Ride the Tempo on CBC Music!

CANADIAN-MUSIC-BLOGS_0306014641542_16x9_620x350
Today my music blog Ride the Tempo was featured in CBC’s list of “Canadian Music Blogs You Need to be Reading”. Normally I don’t care for lists but CBC was one of the early outlets that got me caring about Canadian music and influenced me to change the blog’s format to focus entirely on it. It was actually a difficult decision to make. Canadian music is not as popular or hit-generating as some of the bigger indie artists out there. Blogs that write about everything get a lot more hits, and return generate more ad-revenue.

I don’t blog because I think I’ll one day get rich off of it. I love exploring the Canadian music landscape. I care about it and will continue to do so.

About these ads

I Joined We Heart It

weheartit

After hearing about We Heart It on a couple of tech blogs, I decided to check it out. It has been around for a few years but picked up in the media recently for having over 25 million active users. The network was created as a place to share inspiring images. It differs from Tumblr and Pinterest in that you can’t comment. You simply upload and “heart” stuff. This makes it harder for people to cyberbully or troll. If you don’t like something, you simply don’t heart it.

I had a first hand experience on how many people actually use this network. I signed up, uploaded the snowflake photo in my previous post and within half an hour had 100 hearts. That’s amazing considering I started out with no followers.

The network also has a beautiful iOS/Android app. Now excuse me as I go heart some more stuff. You can follow me here.

Curating Awesome On Tumblr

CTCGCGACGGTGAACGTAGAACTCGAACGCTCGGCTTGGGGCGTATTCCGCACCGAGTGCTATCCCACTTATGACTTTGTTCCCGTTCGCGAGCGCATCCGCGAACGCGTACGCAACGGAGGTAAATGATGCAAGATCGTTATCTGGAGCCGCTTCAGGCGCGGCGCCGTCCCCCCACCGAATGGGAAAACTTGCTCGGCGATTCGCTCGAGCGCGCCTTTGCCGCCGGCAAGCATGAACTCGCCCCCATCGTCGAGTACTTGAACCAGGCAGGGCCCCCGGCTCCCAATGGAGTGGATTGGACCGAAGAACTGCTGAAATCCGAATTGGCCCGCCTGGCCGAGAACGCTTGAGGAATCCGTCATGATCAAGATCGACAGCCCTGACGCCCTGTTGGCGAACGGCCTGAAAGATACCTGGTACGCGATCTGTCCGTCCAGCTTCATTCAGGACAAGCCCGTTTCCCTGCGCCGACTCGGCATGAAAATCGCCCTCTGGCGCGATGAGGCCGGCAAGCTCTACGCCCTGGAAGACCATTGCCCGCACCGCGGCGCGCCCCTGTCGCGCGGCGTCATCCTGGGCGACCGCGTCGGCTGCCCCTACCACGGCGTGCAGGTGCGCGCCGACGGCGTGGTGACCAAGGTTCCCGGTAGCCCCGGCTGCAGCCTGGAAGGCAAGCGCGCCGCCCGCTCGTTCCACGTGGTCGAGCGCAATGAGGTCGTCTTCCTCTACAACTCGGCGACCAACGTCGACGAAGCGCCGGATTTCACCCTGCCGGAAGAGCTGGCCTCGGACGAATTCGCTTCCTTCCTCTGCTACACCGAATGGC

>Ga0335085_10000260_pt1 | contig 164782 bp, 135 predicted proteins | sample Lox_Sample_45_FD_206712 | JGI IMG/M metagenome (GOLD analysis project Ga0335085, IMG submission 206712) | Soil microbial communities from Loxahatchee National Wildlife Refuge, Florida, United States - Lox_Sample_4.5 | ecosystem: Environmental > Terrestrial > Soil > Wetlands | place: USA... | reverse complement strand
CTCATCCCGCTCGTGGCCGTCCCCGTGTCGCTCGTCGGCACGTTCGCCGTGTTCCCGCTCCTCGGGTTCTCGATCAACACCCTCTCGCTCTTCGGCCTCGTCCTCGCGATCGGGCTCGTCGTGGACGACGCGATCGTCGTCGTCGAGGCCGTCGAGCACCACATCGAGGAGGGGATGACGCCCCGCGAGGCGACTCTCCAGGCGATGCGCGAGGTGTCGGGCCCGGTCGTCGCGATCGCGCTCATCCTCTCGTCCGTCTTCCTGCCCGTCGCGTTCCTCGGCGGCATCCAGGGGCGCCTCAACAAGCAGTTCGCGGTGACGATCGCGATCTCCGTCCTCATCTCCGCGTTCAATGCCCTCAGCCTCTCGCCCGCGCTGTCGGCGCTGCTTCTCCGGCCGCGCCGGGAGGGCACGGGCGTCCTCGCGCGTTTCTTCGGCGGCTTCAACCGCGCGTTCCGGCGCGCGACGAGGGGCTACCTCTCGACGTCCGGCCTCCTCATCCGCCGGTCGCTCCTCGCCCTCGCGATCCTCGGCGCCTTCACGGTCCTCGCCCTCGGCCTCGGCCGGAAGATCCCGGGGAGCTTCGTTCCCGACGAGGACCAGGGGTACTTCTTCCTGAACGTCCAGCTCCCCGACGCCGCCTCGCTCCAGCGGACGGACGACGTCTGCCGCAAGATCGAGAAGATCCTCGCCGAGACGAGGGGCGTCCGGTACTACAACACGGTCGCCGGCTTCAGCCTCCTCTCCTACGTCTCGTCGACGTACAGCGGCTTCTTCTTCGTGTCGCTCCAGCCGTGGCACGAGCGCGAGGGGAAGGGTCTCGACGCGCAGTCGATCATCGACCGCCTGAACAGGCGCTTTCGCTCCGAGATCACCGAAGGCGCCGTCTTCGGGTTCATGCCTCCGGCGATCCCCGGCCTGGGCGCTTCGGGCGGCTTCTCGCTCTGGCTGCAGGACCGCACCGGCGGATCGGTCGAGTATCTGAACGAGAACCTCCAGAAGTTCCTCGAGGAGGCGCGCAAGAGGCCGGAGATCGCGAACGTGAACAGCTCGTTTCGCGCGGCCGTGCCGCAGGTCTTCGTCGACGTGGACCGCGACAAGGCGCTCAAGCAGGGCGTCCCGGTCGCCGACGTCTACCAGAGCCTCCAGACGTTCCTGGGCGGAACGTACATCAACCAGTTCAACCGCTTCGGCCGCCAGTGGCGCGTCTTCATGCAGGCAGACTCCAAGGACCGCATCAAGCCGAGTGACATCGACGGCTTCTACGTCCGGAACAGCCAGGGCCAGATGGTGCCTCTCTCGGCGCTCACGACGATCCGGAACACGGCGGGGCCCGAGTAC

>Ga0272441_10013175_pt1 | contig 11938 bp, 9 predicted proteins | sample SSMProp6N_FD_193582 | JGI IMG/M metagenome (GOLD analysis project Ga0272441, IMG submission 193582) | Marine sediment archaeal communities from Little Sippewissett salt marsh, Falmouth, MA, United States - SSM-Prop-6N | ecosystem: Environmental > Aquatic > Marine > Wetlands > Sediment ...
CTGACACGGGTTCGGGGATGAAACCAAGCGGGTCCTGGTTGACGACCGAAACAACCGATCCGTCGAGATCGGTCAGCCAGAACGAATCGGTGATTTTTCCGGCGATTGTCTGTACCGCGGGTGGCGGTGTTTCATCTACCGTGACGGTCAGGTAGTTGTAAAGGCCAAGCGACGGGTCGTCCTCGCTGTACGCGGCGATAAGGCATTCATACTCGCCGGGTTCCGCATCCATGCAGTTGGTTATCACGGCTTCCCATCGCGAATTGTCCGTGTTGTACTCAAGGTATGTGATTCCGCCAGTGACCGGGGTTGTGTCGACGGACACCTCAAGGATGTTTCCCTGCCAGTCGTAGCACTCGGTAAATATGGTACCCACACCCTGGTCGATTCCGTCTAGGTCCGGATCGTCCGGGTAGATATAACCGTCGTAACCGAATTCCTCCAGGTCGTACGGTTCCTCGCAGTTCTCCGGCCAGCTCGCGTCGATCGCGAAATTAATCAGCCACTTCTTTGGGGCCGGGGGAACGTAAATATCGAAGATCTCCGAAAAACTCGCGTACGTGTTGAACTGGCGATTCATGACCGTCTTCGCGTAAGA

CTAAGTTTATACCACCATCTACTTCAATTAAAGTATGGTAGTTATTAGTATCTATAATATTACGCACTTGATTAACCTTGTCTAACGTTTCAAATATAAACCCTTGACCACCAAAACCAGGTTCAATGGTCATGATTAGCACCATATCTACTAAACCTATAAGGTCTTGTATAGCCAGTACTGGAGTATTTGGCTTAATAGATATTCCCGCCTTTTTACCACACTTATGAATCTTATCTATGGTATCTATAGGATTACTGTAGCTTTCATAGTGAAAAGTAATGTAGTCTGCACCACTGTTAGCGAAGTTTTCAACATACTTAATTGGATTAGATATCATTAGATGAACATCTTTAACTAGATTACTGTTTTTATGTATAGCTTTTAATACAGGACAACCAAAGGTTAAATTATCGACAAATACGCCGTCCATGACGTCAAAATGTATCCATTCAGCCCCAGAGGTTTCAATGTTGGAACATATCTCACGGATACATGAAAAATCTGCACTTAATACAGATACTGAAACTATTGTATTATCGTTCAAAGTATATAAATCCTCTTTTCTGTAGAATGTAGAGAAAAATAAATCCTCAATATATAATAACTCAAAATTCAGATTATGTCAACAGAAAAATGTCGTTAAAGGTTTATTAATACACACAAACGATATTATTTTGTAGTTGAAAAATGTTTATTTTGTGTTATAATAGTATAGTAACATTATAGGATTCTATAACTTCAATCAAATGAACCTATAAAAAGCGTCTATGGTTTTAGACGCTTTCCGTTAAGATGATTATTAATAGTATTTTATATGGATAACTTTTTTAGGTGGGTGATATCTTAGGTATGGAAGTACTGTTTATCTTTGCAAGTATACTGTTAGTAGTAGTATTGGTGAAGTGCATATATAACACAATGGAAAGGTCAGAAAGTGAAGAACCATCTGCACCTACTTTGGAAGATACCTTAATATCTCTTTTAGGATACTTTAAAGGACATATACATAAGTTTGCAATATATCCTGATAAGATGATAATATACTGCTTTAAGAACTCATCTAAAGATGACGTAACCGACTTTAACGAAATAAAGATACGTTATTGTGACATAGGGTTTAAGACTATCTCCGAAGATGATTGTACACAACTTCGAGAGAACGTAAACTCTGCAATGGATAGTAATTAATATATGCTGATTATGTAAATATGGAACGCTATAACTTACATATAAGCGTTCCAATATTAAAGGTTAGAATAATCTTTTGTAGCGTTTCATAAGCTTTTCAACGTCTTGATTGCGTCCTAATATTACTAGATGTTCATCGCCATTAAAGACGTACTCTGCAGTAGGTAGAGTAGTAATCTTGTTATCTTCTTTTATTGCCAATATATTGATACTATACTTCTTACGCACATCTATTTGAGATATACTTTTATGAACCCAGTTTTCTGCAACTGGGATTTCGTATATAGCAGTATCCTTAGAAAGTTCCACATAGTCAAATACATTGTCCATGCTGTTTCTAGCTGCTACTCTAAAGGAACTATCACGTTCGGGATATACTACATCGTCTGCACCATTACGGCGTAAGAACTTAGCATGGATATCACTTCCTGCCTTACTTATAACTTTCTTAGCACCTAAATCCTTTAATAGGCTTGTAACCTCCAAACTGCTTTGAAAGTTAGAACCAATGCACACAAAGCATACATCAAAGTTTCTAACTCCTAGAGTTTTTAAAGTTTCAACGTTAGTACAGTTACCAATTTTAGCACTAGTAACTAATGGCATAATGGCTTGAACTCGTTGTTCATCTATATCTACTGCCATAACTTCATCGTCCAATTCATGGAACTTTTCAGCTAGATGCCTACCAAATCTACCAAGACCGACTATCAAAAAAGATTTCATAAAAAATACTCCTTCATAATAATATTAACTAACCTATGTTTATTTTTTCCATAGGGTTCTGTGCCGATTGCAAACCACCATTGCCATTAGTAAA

tumblr

Recently, I made a personal Tumblr page. Obviously, I’ve used Tumblr before but they were all for clients or themed websites like photos of my dog, music, pokemon chibis, elegant books and of course my photography blog. I previously never saw the value of having a page for reblogging or sharing whatever tickled my curiosities. Then I made one.

Interestingly, I’ve gained a modest following in the short time I’ve had it. I didn’t think people would find my content curation that interesting, but apparently they do! I mix in both original (that I’ve created) and things others made that I find interesting, inspiring or just down right entertaining. I’m also going to be venturing into the world of graphic design and creative photography projects I’ve been wanting to attempt for a while. Don’t worry I’m not leaving this place! Tumblr is just quicker and easier for sharing things instantly. I’ll probably share the projects here, once they are more refined (don’t want to bog you guys down!).

Looking at other people’s Tumblrs, I find it fascinating that even blogs with a huge reblog ratio have a certain personality and character. Now in using it, I totally understand why the network is popular, beyond humour blogs.

You can find me on Tumblr at teepoo.tumblr.com.

My Thoughts on the Google+ Integration on Youtube

turtle

There has been a lot of chatter about the recent Google + integration with Youtube. Personally, I’ve been using the social network on and off ever since it first went beta. Right now, it is mostly auto-publishing feeds from my personal blog and Youtube channel.